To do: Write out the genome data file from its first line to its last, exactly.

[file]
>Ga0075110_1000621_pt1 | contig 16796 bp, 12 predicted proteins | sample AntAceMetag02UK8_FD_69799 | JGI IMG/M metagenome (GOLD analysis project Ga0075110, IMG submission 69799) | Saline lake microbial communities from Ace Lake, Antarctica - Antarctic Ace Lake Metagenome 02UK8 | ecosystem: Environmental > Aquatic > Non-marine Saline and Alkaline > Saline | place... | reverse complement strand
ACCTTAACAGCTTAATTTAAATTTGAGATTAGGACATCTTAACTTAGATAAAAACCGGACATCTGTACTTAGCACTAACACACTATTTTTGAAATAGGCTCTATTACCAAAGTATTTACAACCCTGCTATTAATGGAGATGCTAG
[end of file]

>Ga0075110_1000621_pt1 | contig 16796 bp, 12 predicted proteins | sample AntAceMetag02UK8_FD_69799 | JGI IMG/M metagenome (GOLD analysis project Ga0075110, IMG submission 69799) | Saline lake microbial communities from Ace Lake, Antarctica - Antarctic Ace Lake Metagenome 02UK8 | ecosystem: Environmental > Aquatic > Non-marine Saline and Alkaline > Saline | place... | reverse complement strand
ACCTTAACAGCTTAATTTAAATTTGAGATTAGGACATCTTAACTTAGATAAAAACCGGACATCTGTACTTAGCACTAACACACTATTTTTGAAATAGGCTCTATTACCAAAGTATTTACAACCCTGCTATTAATGGAGATGCTAG